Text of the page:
A Problem on the Prairie

Task

Mary and Laura walk on the prairie to visit Mrs. Peterson. Mrs. Peterson gives Mary a Swedish cookie and Laura a Swedish cookie to eat on their walk home. While walking home, Mary and Laura decide to wait and share their Swedish cookies with baby Carrie. How should Mary and Laura share their Swedish cookies so each girl gets a fair share of the Swedish cookies?

Alternate Versions of Task

More Accessible Version:

Mary and Laura walk on the prairie to visit Mrs. Peterson. Mrs. Peterson gives Mary and Laura one large Swedish cookie to eat on their walk home. While walking home, Mary and Laura decide to wait and share their Swedish cookies with baby Carrie. How should Mary and Laura share their Swedish cookies so each girl gets a fair share of the Swedish cookies?

More Challenging Version:

Mary and Laura walk on the prairie to visit Mrs. Peterson. Mrs. Peterson gives Mary 2 Swedish cookies and Laura 2 Swedish cookies to eat on their walk home. While walking home, Mary and Laura decide to wait and share their Swedish cookies with baby Carrie. How should Mary and Laura share their Swedish cookies so each girl gets a fair share of the Swedish cookies?

Context

This problem was built into a unit that focused on number sense, specifically fractions. The students had been introduced to fractions through the creation of fraction bars and then were engaged in numerous exploratory activities around fractions. This created the background knowledge that the students brought to this task.

What This Task Accomplishes

This task was challenging for most of my third and fourth grade students. It allows students to demonstrate competence with fractional parts of a whole and/or addition of fractions. Many students will solve this task by diagramming the fractional part of the cookies each girl receives.

What the Student Will Do

Many students will first use fraction circles or fraction bars to determine the fractional part of the cookies each girl should receive. Many students then diagram their understanding on paper. Many students use fraction equations to support their diagrams.

Time Required for Task

60 minutes

Interdisciplinary Links

This task was written to link to Little House on the Prairie, by Laura Ingalls Wilder. The task can also be linked to the study of Sweden and baking Swedish cookies.

Teaching Tips

Students may enjoy listening to a section of the book, Little House on the Prairie, by Laura Ingalls Wilder that references Mrs. Peterson. Consider having circle fractions sets or fraction bars available.

Suggested Materials

Fraction sets or fraction bars.

Possible Solutions

Each girl received 2/3 of one cookie or a total of 2/3 cookie from the two cookies.

More Accessible Version Solution:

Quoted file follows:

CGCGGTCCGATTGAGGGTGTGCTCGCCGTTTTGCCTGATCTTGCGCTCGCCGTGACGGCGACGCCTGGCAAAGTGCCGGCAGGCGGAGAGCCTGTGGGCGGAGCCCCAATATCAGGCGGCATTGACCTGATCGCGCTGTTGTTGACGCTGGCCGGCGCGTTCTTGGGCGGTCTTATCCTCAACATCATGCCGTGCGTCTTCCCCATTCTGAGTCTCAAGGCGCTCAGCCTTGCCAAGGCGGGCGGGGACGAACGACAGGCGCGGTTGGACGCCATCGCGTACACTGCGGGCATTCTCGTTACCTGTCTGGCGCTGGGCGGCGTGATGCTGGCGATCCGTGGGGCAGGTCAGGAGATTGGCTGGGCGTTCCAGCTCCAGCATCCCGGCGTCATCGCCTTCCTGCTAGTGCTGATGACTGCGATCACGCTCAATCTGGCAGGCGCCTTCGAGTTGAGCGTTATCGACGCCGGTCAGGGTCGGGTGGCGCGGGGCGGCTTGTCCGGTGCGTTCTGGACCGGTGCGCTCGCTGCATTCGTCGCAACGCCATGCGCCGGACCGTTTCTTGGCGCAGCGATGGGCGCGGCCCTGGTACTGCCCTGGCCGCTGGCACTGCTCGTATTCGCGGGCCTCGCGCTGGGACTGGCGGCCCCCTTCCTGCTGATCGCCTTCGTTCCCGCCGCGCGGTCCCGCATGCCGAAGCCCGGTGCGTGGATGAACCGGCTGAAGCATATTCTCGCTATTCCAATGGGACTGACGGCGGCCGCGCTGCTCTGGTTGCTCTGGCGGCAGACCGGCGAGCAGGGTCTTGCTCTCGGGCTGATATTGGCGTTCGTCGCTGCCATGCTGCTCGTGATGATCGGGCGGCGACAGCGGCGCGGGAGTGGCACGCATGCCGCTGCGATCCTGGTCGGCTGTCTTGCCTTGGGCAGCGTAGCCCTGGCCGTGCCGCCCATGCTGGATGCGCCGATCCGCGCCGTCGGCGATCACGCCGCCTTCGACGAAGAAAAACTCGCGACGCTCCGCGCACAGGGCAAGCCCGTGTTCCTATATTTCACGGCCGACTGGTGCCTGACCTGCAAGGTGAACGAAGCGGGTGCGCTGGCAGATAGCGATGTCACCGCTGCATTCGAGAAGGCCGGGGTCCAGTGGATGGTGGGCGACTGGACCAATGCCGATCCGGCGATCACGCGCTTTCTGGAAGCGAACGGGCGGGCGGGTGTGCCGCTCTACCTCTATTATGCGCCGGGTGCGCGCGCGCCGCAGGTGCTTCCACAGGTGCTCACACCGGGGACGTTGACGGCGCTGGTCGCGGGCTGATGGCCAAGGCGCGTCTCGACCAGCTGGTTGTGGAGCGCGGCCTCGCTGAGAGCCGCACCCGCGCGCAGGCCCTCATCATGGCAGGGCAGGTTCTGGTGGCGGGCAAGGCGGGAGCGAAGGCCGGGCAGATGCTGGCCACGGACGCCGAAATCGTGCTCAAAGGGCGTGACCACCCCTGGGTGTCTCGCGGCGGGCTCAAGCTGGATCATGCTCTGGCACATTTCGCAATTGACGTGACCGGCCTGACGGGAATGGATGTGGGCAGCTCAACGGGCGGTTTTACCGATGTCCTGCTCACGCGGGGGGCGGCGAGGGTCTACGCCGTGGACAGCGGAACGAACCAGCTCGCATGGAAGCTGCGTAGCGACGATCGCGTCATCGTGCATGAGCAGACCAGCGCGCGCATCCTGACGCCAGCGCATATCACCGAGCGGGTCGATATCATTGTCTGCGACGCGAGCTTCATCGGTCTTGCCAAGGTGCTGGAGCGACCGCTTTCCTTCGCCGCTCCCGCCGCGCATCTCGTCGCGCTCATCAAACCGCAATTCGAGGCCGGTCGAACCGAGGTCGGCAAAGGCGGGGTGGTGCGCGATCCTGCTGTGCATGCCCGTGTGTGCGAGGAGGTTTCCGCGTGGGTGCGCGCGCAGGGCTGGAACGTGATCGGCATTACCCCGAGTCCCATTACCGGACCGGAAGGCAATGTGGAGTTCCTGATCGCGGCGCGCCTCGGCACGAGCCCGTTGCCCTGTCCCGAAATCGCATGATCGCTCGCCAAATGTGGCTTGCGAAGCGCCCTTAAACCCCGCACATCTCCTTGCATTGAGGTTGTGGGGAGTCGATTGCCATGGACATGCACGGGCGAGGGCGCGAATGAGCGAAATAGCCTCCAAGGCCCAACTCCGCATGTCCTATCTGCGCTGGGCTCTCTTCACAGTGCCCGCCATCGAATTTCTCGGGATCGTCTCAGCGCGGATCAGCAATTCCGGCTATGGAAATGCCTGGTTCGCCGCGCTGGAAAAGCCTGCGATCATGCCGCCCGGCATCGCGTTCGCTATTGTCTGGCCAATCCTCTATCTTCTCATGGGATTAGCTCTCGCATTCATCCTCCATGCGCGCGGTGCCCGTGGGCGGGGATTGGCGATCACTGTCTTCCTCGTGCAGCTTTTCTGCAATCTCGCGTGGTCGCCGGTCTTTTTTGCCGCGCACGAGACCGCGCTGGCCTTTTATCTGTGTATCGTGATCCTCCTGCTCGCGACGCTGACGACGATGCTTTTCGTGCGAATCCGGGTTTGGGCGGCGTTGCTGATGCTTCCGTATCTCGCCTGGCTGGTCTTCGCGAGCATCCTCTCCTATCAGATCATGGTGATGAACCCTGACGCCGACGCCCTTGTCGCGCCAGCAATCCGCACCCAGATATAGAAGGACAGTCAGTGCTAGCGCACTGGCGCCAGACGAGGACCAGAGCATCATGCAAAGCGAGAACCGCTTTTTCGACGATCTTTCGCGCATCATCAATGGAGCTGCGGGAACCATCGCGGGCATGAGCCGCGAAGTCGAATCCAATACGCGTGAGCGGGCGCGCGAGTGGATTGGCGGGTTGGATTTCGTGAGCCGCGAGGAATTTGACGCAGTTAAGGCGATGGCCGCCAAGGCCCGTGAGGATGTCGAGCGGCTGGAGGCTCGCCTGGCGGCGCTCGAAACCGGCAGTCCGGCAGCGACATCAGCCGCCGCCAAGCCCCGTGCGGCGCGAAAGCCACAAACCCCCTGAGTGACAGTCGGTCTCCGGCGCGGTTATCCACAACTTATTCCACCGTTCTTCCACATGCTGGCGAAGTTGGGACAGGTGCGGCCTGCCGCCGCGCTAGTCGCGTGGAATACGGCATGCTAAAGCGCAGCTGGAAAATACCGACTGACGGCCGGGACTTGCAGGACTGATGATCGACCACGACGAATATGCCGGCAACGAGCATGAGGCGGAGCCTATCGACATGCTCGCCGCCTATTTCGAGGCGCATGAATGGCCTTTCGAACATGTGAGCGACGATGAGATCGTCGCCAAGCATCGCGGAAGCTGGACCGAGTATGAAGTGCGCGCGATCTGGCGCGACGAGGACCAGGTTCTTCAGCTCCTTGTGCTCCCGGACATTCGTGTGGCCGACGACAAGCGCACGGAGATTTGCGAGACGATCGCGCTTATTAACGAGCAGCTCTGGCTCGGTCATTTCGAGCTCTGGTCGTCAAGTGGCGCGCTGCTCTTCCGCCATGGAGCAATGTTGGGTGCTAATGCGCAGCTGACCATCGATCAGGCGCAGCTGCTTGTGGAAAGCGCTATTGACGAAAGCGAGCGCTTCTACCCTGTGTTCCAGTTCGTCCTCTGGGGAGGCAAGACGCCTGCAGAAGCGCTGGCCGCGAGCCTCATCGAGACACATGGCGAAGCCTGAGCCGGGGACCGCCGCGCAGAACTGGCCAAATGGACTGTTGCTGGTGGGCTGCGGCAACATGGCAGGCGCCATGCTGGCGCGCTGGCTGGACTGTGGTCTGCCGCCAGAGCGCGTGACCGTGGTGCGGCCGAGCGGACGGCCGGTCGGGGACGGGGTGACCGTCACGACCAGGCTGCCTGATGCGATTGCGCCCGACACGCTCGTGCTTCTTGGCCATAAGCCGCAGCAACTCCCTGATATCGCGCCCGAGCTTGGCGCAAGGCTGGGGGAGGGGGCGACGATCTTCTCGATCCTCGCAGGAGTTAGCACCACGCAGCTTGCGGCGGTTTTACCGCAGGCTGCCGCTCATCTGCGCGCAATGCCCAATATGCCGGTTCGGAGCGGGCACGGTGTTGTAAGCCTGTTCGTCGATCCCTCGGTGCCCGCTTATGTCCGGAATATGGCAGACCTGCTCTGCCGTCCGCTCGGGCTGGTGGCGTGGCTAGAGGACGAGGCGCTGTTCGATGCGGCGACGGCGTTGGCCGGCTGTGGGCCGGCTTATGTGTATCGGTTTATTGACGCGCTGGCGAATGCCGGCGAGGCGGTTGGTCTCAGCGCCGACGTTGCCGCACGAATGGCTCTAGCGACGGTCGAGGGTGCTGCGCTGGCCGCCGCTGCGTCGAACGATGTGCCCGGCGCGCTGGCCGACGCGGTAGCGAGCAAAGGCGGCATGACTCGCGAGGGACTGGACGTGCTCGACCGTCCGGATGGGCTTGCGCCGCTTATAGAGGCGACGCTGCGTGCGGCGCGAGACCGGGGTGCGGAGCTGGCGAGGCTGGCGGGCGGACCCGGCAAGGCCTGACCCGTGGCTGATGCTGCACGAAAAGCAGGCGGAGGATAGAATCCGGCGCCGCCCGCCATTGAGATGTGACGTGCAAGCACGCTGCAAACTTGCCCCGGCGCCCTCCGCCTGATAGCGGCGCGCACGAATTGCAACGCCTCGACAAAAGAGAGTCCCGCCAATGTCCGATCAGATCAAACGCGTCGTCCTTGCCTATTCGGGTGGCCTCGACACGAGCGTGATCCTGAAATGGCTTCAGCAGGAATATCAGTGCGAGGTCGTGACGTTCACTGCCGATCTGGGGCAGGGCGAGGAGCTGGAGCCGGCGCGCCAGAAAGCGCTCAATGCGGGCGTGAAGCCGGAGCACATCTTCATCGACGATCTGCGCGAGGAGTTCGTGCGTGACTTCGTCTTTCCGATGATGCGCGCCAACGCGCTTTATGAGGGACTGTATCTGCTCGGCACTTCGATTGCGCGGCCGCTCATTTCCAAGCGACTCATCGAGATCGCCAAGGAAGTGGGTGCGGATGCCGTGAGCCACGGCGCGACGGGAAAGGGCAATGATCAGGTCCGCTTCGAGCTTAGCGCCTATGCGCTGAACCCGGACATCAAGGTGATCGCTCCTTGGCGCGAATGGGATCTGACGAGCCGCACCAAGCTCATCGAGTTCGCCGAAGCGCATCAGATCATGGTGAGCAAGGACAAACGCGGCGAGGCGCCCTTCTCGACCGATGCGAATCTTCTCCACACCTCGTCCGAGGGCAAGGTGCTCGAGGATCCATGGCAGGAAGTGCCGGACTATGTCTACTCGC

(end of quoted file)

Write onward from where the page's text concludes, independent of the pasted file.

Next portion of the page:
Each girl receives 1/3 of the big cookie.

More Challenging Version Solution:

Each girl receives 1 1/3 cookies.

Task Specific Assessment Notes

Novice:
The Novice is unable to solve the task and might draw cookies on the paper or may diagram two cookies but show no conceptual understanding of fractional parts. The Novice does not communicate her/his understanding of mathematics, does not use any mathematical language or connections.

Apprentice:
The Apprentice does understand that fractional parts of two cookies needs to be considered but might not use the correct fractional part or might not find the fair share for three girls. The Apprentice attempts to communicate her/his reasoning but does not use more than one mathematical term. The Apprentice attempts a diagram or table to show the fractional part of the cookies each girl receives but the representation lacks a key, labels or displays incorrect fractional parts. The Apprentice attempts a connection but it is not a mathematically relevant observation.

Practitioner:
The Practitioner shows a correct strategy and reasoning that the cookies are fairly shared with each girl receiving 2/3 of the cookies. The Practitioner uses two or more mathematical terms which could include, but are not limited to, diagram, key, table, first, second, third..., whole, 1/2, 1/3, 1/4.... The Practitioner makes an appropriate and accurate diagram or table to support her/his solution. The Practitioner makes a connection(s) about her/his solution such as determining that using fourths as the fractional part of each cookie would not support a fair share or recreate the problem to have more cookies to include Ma and Pa in the fair share.


Expert:
The Expert meets all the criteria of the Practitioner and takes her/his reasoning further. The Expert uses consistent and precise mathematical language such as diagram, key, table, first, second, third..., whole, 1/2, 1/3, 1/4..., numerator, denominator, equivalent, lowest terms... The Expert could make a diagram to solve the problem and then the connection of verifying her/his solution by making a table to determine if the answer is correct. The Expert could also make the connection of showing equivalent fractions to determine that each girl could have 2/6 of the cookies or 3/9 of the cookies. The Expert could make the connection that each girl could have 1/2 of a cookie and 1/3 of the remaining half.

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